AS A PROMISING YOUNG SCHOLAR at New York's Jewish Theological Seminary in the 1910s, Louis Finkelstein was close to its president, the eminent and by then elderly Rabbi Solomon Schechter. They were walking together in Manhattan one day when Schechter stopped at a newsstand to check the latest World Series scores.
"Can you play baseball?" he asked the shy rabbinical student.
"No," Finkelstein admitted.
"Unless you can play baseball," the old man told him, "you'll never get to be a rabbi in America."
Finkelstein -- who would go on to become not only the president and chancellor of the Jewish Theological Seminary, but the most prominent figure in American Conservative Judaism -- never did take up baseball. But he took Schechter's point: Successful Jewish leadership in 20th-century America would require the ability to communicate not just within the Jewish community, but to, and in the idiom of, the much larger non-Jewish culture surrounding it. Increasingly, Jewish thinkers would feel it necessary to explain Jewishness to non-Jews, both to demystify Jews and establish their similarity to other Americans, as well as to show that Jewish distinctiveness was actually good for America and its way of life.
In Speaking of Jews, Lila Corwin Berman, a professor of history and religion at Penn State, investigates the ways in which American Jews over much of the last century explained Jewish life to their non-Jewish compatriots. They did so in books and magazines, on radio and television, in public speeches and academic conferences. Some of them promoted a "missionary Judaism," in which the role of Jews was to uplift and enlighten the world by sharing the liberal values and moral wisdom of Jewish tradition.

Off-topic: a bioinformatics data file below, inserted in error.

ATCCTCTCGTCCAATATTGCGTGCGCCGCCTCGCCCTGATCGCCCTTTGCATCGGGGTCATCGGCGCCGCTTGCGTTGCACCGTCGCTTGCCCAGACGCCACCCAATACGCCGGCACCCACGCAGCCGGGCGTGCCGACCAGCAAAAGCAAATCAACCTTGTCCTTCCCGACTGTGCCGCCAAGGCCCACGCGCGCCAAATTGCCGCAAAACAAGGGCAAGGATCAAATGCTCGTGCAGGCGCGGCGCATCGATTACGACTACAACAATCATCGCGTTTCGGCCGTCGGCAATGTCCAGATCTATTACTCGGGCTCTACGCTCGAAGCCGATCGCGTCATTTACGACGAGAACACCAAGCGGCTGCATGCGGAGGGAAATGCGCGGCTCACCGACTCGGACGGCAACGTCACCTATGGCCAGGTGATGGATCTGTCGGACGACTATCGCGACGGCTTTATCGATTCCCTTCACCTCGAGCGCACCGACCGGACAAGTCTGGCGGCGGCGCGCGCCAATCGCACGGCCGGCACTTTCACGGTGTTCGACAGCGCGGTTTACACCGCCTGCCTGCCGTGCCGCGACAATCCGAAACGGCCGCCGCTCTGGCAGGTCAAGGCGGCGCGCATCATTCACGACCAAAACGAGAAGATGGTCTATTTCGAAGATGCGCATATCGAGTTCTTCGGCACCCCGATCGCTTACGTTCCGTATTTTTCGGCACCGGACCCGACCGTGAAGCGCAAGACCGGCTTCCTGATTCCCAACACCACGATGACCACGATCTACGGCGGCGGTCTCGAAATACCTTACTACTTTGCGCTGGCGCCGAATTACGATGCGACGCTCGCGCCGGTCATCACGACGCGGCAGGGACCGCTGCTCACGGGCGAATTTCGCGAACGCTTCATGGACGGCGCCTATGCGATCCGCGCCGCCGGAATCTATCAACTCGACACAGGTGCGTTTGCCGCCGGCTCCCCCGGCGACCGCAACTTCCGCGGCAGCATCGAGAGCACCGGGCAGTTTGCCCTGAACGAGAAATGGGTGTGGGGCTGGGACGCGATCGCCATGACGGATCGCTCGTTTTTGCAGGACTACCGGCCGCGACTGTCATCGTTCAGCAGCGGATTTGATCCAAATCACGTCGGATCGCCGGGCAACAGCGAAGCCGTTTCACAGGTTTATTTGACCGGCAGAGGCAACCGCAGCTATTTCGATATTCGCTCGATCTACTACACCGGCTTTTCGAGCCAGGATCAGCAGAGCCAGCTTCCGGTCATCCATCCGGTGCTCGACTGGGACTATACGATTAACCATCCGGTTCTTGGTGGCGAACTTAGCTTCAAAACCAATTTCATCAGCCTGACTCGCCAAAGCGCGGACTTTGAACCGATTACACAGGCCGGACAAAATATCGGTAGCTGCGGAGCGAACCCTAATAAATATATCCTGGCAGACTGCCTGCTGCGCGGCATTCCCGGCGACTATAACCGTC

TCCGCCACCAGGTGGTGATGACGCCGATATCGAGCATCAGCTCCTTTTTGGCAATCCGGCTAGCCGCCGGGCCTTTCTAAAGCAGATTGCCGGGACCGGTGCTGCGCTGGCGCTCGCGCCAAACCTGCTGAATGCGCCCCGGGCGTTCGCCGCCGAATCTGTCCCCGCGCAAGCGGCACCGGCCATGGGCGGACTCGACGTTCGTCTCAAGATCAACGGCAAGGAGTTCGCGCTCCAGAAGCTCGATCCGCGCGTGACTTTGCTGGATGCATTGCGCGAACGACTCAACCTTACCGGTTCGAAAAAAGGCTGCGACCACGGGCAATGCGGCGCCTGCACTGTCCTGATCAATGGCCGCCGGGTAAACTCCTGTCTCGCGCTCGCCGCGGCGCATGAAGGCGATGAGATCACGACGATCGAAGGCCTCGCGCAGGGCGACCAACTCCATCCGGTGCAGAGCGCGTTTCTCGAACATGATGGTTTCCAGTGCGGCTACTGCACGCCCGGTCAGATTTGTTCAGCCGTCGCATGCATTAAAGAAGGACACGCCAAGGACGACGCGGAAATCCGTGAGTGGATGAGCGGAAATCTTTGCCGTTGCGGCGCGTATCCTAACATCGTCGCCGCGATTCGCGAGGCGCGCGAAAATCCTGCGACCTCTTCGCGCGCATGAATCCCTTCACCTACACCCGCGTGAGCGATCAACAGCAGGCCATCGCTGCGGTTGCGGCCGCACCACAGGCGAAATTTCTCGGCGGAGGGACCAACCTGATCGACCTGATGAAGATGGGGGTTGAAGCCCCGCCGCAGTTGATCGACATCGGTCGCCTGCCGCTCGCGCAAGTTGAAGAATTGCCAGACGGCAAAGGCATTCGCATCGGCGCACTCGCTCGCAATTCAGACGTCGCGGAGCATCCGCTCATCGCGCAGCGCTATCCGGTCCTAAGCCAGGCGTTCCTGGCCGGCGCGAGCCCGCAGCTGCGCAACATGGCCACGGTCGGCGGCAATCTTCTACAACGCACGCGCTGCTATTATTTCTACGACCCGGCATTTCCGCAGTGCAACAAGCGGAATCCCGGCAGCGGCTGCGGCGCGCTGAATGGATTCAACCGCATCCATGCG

Many more embraced what Berman calls "sociological Jewishness" -- the idea that Jews were best understood as just another American ethnic group, one of many in the United States, each with its own foods and customs and neighborhoods. Along the way, rabbis, academics, and other Jewish intellectuals wrestled with questions of intermarriage and conversion, with how best to explain -- or elide -- the differences between Judaism and Christianity, and with reconciling the tension between the universal message of Judaism and its indelible connection to a particular people.
From early in the 20th century, writes Berman, many Reform and Conservative rabbis were convinced that religion could be used to promote greater acceptance of Jews in the United States. Through organizations like the Jewish Chautauqua Society, they traveled to American colleges, speaking to predominantly Christian audiences about Jewish history, religion, and culture. At a time when racial discrimination was rife -- and when Jews were commonly thought of as a biologically inferior race -- liberal rabbis believed that a broader knowledge of Jews and Judaism "could help steer American social and political policy onto a path of greater tolerance." It was a conviction that would grow even more urgent with the rise of Nazism in the 1930s and the destruction of European Jewry during World War II.
Thus rabbis worked to link Judaism to Americanism -- to prove "that America needed Jews as much as Jews needed America," in Berman's words, and to depict Jewish teachings as a bulwark of democracy. This could, at times, be taken to extremes. At the University of Iowa in June 1935, one visiting rabbi informed students that the Talmud and the US Constitution were similar in form and content -- a claim that would have bemused James Madison no less than Rabbi Akiva. But other presentations casting Jewishness as part and parcel of America's democratic experiment were more sophisticated, and proved more influential. "The novel notion that the United States was a Judeo-Christian nation," Berman observes,
and that democracy sprung from Judeo-Christian values, was in many ways hatched at the conferences that Conservative leaders came to organize in the 1940s. . . . The widespread acceptance that the United States was -- and had always been -- a Judeo-Christian nation connected American political stability to the ongoing survival of Jewishness.